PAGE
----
That work done to keep the conductor moving at constant speed $$v$$ does not from the magnetic field, ie the magnetic field does no work and its strength does not change.
Rather it comes from either an external force pushing the conductor or the conductor losing kinetic energy and slowing down.

In the case of the homopolar generator the speed of the conductor moving through the magnetic field varies from zero at the centre to a maximum at the outer edge so an integration has to be done to calculate the emf and again the magnetic field does no work.

• So in the case of the conducting wire really I could think of the charges making a sort of circular path relative to a fixed reference frame and thus what the magnetic force is doing isn't actually work but just bending the direction in which the charges would move as the entire wire moves to the right with a velocity V? As in, one component of it always points upward yet the vector is always normal to the trajectory that they describe in space? Also thank you very much for the answer too :D Commented May 25 at 22:33
• dannycaballero.info/phy482msu_s2020/papers/… I found the answer to the last question I made in what I believe is an appendix of a book by a fellow named Mosca. I once again thank you very much for the answer friend :D Commented May 25 at 22:50
• This may be of interest? Electricity and Magnetism: MIT 8.02 Course Notes and in particular Chapter 10 Faraday’s Law of Induction Commented May 26 at 9:32

If I have a moving rod made of conducting material that is submerged in a uniform magnetic field, this will cause free charges within the rod to experience a magnetic force which is perpendicular to both the B field and the velocity,…

A free electron that has kinetic energy (moves) with respect to a magnetic field is deflected perpendicular to its direction of movement and perpendicular to the magnetic field. How does this happen? It is known

• that the magnetic dipole of the electron and the external magnetic field interact: the magnetic dipole of the electron is aligned by the magnetic field
• that the electron emits EM radiation during this alignment
• that the electron is deflected sideways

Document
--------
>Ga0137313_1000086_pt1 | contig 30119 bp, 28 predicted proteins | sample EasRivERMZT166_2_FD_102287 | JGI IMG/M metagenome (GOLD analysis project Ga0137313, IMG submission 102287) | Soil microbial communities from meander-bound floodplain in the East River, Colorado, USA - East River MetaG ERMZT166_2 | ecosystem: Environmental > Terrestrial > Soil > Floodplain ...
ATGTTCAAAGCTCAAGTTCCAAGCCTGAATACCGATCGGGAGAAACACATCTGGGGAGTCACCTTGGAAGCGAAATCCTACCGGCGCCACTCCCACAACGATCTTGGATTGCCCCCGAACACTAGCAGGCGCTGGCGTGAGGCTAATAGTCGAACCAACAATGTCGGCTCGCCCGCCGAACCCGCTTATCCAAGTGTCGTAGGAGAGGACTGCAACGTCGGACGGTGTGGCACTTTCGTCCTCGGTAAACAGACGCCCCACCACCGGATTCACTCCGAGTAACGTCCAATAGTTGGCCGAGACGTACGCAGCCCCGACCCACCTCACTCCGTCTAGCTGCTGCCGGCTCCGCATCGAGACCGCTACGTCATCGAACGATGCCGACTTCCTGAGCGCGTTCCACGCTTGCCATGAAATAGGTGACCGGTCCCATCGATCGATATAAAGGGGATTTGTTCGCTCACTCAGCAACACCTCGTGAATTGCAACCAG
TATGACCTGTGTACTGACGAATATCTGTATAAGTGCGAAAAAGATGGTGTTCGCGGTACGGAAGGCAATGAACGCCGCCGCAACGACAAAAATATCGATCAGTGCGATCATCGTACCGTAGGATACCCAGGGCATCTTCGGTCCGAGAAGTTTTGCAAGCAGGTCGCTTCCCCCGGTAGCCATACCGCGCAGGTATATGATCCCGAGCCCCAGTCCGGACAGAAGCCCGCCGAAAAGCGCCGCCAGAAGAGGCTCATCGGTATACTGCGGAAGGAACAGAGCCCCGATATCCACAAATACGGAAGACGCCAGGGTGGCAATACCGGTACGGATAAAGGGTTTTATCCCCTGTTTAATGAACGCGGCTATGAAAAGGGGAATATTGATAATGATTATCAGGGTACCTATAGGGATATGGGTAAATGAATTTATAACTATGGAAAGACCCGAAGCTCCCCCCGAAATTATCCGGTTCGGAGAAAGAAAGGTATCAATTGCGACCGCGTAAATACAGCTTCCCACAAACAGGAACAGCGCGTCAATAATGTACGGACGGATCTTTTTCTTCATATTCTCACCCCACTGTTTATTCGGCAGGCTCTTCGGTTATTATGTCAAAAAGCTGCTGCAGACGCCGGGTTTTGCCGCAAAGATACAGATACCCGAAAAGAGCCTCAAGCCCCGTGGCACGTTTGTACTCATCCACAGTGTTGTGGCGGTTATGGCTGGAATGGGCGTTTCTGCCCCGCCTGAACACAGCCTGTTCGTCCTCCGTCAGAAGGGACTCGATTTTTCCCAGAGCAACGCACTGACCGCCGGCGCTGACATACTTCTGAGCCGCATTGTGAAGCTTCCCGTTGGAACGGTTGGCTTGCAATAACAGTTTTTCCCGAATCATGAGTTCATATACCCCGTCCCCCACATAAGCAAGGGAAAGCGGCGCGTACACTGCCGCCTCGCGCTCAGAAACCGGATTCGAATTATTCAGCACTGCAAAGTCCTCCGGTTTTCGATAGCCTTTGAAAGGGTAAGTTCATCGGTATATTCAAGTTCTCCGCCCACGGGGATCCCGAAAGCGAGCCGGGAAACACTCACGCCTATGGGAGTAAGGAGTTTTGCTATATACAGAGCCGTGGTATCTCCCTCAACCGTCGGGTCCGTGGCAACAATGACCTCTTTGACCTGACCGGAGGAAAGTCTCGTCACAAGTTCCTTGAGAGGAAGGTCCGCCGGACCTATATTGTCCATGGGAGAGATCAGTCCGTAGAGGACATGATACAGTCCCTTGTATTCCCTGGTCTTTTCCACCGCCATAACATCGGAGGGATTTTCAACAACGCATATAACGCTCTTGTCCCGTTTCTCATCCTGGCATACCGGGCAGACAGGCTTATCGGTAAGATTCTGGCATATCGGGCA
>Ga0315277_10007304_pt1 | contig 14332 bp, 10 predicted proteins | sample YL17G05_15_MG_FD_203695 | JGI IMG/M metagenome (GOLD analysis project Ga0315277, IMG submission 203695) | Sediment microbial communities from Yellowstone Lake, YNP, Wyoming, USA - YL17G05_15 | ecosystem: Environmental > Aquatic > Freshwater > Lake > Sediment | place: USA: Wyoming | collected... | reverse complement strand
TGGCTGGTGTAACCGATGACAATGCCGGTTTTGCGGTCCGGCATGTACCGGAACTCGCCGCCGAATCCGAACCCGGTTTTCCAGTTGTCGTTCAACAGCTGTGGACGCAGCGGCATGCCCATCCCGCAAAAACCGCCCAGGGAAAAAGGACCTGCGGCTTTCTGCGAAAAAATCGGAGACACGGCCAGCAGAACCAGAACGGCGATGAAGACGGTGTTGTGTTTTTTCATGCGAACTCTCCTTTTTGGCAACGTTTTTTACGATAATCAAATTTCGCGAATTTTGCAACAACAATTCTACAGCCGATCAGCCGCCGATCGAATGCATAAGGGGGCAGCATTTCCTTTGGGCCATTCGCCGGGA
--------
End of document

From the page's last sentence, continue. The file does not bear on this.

• that the electron gradually loses its kinetic energy (slows down to a standstill).

With a little imagination, we can now assume that the emission of EM radiation causes the orientation of the electron's magnetic dipole to tilt back - which explains the cyclical process of deflection in the first place. This mechanism better explains what happens in the case of the Lorentz force, Hall effects and the generator principle.

… and this I believe was the reason why the rod begins polarizing on both ends which in turn establishes an electric field which will grow until charges within the rod reach an equilibrium wherein both the magnetic force and the electrostatic force are equal in magnitude.

Exact.

As I understand it, the magnetic force cannot do work on a free-moving charge due to the direction it would point towards, yet at the same time I don't know if I can really say that in this case as am I not limiting their movement due to them being contained in the rod?

The external magnetic field is not consumed. A permanent magnet will be just as "fresh" after the charge shift as it was before. However, the explanation has already been given above. It is the kinetic energy of the charge carriers that causes the charge shift/deflection. Even if the freely moving electrons can only move in a conductor.

This I also have a hard time understanding for a Faraday disk…

Still the same game. The electron moves in the magnetic field and is deflected inwards or outwards depending on the combination of the orientation of the magnetic field and the direction of rotation of the disk. The disk this time is slowed down faster in the magnetic field than by natural friction alone. (BTW, a moving non-conductor disk is not influenced by the magnetic field. After the immobile electrons once have been aligned by the magnetic field, they remain trapped in their position until the magnetic field is removed.)

Work done in a moving conducting bar and in a Faraday disk: Conversion of the kinetic energy of unbounded charges into EM radiation & deflection of the charges until the kinetic energy is exhausted.

• Much appreciated friend, I believe this one also allowed me to better comprehend the idea in general, I incidentally had to do an exercise that named the case of a non-conductor so this also gave me some reassurance in that regard. Thanks :D Commented May 27 at 3:31